Physician Profile: Shahid Ahmad, MD, Hospitalist, Regional Health Rapid City HospitalOct 30, 2017 09:10AM ● By The Hood Magazine
Trust is crucial for a hospitalist. Family physicians entrust these specialists with the care of their patients during hospitalization. Families entrust them with loved ones. Without trust, everything stops, says Shahid Ahmad, MD, a hospitalist at Regional Health Rapid City Hospital. It is Ahmad’s ability to teach life lessons like this that has made him a favorite among medical students undergoing rotation at Rapid City Hospital.
“There’s so much more to being a good doctor than just knowing the medicine,” Ahmad says.
Last spring, Dr. Ahmad received the Anton Hyden Award from USD Sanford School of Medicine, an award given to a professor who inspires, supports, and mentors students during their clinical rotations. Ahmad, 33, says he works hard not to limit the teacher-student relationship as he helps students prepare for board reviews and find their fit among the many medical specialties. He also provides instruction on delivering bad news, having been on the receiving end after a sports injury in his youth.
“You just talk like you’re friends and family – not like a stranger,” Ahmad said. “It’s not about the doctor; this is not his moment. This moment belongs to the patient or family. There’s no actual right way.”
Ahmad’s family came to the United States from India so his father could finish a doctorate. They brought along few belongings and young Ahmad worked to contribute, learning the value of demonstrating respect and kindness, even when it wasn’t reciprocated. After Ahmad’s father completed his doctorate, he began teaching medical students as a professor at the University of Arizona Medical School.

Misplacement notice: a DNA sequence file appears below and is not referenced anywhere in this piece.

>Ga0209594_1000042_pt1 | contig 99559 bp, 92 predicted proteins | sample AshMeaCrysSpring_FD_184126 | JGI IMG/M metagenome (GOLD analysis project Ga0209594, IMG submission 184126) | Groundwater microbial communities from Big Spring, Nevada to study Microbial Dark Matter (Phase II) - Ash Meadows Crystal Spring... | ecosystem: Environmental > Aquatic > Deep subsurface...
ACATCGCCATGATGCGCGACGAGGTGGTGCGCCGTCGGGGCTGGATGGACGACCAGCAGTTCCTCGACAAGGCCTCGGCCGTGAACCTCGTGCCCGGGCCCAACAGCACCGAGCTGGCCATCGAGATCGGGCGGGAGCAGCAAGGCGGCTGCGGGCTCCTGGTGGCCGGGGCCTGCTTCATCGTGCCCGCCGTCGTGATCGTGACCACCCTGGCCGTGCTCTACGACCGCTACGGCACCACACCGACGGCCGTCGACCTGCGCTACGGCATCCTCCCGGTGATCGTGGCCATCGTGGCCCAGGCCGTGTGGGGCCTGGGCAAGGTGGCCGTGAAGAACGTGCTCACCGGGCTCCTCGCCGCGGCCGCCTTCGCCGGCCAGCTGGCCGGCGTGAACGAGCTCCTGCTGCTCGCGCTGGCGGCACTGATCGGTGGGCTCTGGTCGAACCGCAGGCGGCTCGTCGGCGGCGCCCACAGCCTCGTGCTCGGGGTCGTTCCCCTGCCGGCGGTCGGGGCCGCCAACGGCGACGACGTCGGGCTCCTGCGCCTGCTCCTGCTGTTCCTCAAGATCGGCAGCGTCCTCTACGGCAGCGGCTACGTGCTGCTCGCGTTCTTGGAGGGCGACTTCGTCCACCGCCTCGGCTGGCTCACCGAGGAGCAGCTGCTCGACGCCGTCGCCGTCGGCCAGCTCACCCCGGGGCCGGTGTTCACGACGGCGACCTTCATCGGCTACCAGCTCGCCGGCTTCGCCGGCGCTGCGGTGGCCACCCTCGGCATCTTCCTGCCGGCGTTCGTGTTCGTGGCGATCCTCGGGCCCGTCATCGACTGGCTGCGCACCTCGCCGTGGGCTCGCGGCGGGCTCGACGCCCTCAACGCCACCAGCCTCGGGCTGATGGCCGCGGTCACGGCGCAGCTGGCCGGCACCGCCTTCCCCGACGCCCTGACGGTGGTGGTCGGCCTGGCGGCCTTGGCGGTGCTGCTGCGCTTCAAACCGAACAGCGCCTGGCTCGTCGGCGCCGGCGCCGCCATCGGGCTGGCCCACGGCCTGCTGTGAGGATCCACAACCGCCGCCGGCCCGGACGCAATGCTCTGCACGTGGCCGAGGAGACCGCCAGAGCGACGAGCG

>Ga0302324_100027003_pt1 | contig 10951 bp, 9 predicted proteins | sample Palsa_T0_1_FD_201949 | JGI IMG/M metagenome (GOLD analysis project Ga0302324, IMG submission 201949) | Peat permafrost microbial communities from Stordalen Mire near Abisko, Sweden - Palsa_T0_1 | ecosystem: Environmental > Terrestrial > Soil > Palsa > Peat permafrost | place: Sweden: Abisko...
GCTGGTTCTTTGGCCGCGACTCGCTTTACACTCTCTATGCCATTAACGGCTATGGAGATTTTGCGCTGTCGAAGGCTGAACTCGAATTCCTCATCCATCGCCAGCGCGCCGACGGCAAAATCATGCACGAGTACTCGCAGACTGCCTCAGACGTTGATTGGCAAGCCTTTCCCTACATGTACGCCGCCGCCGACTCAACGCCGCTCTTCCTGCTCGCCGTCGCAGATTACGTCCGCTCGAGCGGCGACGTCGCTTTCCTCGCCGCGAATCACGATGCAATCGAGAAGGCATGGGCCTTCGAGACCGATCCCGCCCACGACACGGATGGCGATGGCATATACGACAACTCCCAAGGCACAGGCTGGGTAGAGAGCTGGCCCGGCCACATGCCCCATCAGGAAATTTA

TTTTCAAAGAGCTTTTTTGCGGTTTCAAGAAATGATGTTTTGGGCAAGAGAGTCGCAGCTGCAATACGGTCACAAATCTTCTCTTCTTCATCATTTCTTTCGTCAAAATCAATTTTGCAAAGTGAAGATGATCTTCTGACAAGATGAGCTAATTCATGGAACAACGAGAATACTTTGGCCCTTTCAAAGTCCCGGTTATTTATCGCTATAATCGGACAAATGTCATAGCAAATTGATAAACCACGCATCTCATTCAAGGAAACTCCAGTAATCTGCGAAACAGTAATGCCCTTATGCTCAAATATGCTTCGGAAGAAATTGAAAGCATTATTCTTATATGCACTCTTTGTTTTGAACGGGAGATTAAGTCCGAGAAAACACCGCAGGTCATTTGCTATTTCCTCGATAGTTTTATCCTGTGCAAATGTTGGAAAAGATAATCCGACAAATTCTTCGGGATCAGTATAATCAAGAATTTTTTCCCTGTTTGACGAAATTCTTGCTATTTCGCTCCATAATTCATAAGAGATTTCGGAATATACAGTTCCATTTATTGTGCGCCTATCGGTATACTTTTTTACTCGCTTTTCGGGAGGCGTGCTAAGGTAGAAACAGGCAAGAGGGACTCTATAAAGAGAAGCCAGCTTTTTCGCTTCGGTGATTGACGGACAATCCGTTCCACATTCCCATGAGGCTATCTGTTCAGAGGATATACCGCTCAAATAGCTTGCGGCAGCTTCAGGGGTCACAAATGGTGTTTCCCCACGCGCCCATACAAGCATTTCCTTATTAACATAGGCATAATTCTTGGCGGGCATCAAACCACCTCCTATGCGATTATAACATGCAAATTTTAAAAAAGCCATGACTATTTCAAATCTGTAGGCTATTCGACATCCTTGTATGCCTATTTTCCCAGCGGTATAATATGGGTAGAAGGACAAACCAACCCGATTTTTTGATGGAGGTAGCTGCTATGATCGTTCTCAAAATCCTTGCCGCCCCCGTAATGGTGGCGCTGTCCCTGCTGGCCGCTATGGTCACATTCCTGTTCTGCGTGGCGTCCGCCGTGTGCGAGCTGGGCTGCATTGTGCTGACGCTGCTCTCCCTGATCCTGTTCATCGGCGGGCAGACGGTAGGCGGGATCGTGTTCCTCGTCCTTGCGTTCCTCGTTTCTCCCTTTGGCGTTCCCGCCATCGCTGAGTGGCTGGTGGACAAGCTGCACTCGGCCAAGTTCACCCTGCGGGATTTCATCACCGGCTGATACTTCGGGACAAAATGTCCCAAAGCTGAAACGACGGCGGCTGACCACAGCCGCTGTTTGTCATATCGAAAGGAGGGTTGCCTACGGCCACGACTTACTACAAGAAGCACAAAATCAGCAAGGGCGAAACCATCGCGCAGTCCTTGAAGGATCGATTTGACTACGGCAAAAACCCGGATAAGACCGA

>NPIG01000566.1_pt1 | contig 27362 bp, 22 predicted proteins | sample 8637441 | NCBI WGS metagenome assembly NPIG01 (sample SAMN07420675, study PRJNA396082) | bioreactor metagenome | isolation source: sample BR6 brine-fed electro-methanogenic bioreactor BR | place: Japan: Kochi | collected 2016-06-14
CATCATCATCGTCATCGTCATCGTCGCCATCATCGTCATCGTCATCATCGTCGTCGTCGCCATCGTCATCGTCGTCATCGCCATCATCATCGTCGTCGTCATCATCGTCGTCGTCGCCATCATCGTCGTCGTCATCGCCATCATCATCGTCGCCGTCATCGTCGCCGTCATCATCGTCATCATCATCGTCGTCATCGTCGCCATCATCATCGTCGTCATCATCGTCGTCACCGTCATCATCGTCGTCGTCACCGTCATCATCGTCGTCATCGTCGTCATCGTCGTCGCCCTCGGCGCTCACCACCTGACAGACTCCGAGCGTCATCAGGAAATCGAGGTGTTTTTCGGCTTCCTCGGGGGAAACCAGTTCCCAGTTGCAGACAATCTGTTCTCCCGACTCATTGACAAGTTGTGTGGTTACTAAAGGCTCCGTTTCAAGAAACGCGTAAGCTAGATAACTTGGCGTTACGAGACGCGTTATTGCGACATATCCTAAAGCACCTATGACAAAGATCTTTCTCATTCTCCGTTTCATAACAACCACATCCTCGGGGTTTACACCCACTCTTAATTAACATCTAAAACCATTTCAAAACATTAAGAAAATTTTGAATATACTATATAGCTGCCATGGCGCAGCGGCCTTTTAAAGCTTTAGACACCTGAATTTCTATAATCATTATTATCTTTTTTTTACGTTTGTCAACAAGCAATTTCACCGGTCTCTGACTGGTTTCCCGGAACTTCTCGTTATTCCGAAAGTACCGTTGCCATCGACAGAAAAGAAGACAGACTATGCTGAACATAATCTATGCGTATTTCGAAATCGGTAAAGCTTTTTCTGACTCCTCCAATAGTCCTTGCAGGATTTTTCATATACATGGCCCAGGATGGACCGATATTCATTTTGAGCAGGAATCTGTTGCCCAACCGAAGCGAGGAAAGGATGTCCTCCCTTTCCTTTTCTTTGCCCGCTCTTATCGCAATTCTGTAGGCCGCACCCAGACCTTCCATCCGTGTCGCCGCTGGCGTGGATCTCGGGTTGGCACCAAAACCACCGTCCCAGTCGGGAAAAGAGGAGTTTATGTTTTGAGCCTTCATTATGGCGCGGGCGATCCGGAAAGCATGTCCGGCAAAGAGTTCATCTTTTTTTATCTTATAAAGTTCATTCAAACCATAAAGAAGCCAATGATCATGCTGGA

“My father felt that was the real way to give back to medicine,” Ahmad said. It was something the son only understood after he himself attended medical school. “It’s a contribution. I owe it to this profession.”
Athleticism and a diverse background has made Ahmad approachable and his shifting fortunes have given him perspective. Ahmad now splits his time between work in Rapid City and a life in Arizona, where his parents live. He also coaches his brother’s Little League team and gives to his community in other ways. After visiting Rapid City as a traveling doctor, he found that he liked the friendliness of the Midwest and asked for a permanent position.
“I wanted to really commit to what I was doing,” says Ahmad, who admires the purposefulness of the Japanese Samurai. They awoke every day and recommitted themselves to perfecting their role in society, he says.
As a hospitalist, Ahmad needs to quickly connect with patients, earn their trust, and respond to complex acute care issues. Hospitalists like Ahmad have become common in American hospitals over the past generation as care has grown more complex and physicians have realized they need a balanced life.
“The mistake we make in this profession sometimes is we let medicine consume us,” says Ahmad. “We lose our identity. People forget they are people. I think trying to avoid that actually makes us a better doctor. It makes us a better person.”
His quest for a complete life fits with his name Shahid, which means “the witness” and refers to God’s ability to witness all. “I’m very blessed,” Ahmad said. “Life can be glorious. I want to help people be a part of something great.”